So I wanted to reflect on the events of the past five years of my life, which masked themselves as "distractions," and send a letter directly to what has kept me from succeeding all along: fear.

Dear fear,

I'm winning.

When you told me that I had no talent or voice, I began to speak and became the first in my family to educate minds.

When you laughed at my writing and suppressed my passion for the written word, I began journaling my memoir.

After shouting at me for years that the alcoholic, dishonest, and angry genes would follow me wherever my life may lead, your voice is slowly becoming hoarse.

None of your selectively placed doubts voiced by former colleagues will hinder my work. They will actually brew my motivation.

The supposed rejection, criticism, and binding standards that sewed my creativity shut have given way; the stitches have already been removed.

Since telling me that God would vacate the seat that He made in my heart if I simply explained my sexuality to those who represent His love for me here, your lie has instead created a much bigger chair for Him, and more love for me here on Earth.

After you told me that my love, love that I have always known, was wrong and that my feelings never would bring me joy, I allowed myself to fall, was broken, and have risen again.

You took from me someone I loved, and the hypothetical stability of something lifelong, but it won't close off my ability to love again anyway.

Shame put on me by others, and by me, won't focus my vision on faults: I now recognize your strategy and close my eyes to that shame.

As I browse pictures, old and new, hating myself and seeking out every flaw, mistake, subtle difference from a time before and beating myself down with my own criticism, I want to say that beating is ending, and I'm learning to love what I have been given.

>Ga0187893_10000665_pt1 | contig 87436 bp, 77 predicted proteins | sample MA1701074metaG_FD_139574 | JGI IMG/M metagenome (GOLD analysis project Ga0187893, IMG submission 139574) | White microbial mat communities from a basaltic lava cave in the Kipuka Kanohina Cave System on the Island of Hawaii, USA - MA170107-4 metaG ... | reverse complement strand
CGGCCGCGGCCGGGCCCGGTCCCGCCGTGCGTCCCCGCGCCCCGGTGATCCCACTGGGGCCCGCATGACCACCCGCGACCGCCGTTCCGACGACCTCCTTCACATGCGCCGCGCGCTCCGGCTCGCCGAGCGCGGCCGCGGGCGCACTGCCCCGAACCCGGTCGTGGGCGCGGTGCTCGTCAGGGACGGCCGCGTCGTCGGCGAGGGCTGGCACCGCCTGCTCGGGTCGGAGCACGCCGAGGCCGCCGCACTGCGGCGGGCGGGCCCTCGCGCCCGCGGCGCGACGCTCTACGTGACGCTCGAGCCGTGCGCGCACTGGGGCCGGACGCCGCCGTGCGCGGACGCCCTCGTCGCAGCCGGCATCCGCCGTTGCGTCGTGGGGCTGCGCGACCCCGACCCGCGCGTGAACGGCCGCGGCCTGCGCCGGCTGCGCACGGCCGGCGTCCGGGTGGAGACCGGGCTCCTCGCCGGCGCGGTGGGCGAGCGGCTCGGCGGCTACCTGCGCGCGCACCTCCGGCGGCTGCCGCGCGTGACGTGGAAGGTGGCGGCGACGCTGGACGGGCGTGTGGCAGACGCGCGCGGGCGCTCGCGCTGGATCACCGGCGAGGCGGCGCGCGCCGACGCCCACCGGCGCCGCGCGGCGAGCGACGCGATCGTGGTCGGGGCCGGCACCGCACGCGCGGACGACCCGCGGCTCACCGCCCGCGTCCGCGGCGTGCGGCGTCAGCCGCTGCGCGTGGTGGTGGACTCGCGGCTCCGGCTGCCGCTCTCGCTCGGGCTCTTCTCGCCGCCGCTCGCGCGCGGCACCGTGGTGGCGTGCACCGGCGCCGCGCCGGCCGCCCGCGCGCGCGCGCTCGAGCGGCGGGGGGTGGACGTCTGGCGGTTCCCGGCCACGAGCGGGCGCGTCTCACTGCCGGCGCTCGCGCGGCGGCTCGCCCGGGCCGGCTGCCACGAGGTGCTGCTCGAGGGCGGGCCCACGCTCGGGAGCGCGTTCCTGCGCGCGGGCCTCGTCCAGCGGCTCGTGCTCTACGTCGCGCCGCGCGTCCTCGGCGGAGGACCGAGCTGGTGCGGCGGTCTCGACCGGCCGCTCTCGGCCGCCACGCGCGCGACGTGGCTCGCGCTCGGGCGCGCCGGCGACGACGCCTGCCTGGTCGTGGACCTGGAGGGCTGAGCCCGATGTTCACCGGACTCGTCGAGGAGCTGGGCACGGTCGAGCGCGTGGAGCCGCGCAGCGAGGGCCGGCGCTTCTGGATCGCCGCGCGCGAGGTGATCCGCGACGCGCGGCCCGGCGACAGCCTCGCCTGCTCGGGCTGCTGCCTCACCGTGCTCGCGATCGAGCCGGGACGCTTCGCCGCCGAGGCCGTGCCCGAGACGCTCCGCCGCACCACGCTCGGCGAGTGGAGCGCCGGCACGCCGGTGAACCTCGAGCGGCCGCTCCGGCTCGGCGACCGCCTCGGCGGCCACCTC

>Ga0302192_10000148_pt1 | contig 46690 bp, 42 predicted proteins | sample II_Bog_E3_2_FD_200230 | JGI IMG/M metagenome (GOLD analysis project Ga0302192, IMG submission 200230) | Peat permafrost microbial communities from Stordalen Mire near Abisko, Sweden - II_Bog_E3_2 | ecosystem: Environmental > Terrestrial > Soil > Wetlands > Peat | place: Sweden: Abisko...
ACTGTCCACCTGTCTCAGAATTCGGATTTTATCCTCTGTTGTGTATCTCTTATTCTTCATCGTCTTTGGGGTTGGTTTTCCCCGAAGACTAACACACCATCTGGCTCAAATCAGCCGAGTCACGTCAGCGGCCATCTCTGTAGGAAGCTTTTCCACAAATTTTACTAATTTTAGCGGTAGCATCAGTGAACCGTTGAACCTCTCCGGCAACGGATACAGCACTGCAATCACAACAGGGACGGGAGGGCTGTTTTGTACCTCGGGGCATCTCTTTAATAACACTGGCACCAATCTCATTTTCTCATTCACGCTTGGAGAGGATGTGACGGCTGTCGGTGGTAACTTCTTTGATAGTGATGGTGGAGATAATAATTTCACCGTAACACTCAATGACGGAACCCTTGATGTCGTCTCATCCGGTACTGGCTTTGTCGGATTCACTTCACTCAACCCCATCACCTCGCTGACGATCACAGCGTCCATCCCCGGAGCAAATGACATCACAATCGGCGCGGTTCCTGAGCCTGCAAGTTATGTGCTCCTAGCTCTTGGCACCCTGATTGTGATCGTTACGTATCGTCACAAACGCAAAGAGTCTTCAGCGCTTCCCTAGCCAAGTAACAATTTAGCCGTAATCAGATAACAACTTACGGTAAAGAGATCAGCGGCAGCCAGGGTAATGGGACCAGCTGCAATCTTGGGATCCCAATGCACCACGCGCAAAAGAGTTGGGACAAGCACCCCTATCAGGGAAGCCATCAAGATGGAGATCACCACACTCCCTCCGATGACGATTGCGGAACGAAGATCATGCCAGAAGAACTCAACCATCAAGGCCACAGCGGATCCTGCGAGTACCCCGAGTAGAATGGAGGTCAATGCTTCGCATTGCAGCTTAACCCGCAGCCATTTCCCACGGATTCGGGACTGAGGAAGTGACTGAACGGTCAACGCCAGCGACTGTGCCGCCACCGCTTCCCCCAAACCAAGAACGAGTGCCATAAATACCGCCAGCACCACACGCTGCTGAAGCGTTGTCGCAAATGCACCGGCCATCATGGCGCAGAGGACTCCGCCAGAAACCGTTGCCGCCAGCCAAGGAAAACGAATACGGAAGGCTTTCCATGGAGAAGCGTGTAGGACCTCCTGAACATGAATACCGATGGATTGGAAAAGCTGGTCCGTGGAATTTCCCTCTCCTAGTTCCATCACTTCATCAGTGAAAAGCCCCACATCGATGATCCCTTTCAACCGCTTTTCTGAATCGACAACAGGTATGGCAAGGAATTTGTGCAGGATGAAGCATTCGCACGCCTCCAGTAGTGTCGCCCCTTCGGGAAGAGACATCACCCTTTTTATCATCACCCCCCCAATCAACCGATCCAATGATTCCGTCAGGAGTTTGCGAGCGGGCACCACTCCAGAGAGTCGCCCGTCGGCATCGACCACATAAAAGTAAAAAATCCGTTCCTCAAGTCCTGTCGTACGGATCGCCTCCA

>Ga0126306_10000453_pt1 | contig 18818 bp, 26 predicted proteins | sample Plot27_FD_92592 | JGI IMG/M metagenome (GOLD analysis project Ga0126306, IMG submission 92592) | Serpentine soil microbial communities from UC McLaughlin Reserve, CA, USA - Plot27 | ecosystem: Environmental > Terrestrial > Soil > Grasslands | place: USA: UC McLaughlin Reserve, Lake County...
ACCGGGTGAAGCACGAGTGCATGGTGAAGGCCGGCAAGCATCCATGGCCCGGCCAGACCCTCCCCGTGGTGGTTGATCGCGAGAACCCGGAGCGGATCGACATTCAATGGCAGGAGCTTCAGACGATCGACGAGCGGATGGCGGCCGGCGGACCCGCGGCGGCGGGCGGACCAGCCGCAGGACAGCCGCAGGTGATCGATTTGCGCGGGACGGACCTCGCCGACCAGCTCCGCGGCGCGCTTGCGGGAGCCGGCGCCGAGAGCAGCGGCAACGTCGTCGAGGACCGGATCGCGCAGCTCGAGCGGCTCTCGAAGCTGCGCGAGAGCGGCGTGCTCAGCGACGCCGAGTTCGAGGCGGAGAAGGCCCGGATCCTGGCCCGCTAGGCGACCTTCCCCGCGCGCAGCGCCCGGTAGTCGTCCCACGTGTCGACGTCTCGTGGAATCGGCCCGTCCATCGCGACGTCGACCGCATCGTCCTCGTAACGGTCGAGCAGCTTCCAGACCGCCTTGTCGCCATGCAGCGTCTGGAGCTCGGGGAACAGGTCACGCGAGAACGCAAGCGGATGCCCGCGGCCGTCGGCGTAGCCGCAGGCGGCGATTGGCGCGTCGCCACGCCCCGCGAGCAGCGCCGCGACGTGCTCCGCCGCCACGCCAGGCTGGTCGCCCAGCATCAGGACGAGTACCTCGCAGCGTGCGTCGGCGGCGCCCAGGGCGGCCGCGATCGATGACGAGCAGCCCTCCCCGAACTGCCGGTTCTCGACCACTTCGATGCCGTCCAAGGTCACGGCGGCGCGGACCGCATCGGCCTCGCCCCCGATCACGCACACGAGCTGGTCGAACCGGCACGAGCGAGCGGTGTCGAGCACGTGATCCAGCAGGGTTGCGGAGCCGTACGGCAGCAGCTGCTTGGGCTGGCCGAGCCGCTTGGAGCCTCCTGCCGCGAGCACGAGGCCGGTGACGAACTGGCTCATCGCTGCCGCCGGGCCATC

As you yell about my influence and how it is quickly fading, I'm now silencing your attacks with everything I have.

Doubt you brewed within the closest of my friends started the construction of the highest walls, never built before, but they are cracking at the smallest inkling of the process of letting go and beginning to trust people again.

You once strangled away my emotional conscience, but that numbness is wearing off, and I am believing in myself again.

You see, my eating disorder taught me to be insecure in my own skin, hate who I saw in the mirror, and dread each day that I was not striving to make my body "perfect." Being gay meant that I wasn't worth the very breath that I took; it meant a lifetime of loneliness and desperation. But I will not accept the self-fulfilling prophecy. Sexuality issues combined with an unshakable faith made for an interesting concoction, and sadly, that combination is one that often leads to the unthinkable in many people's lives.

After learning how to deal with "normal" life again after intense therapy for my illness, and after accepting myself as a gay man, I wholeheartedly believe, as a person who wears his heart on his sleeve, that I am nothing but sincere in my feelings.

So instead of shadowboxing the fear(s) in my life, I want to send a strong message to fear, and to the future: You have made me better, and, I willwin.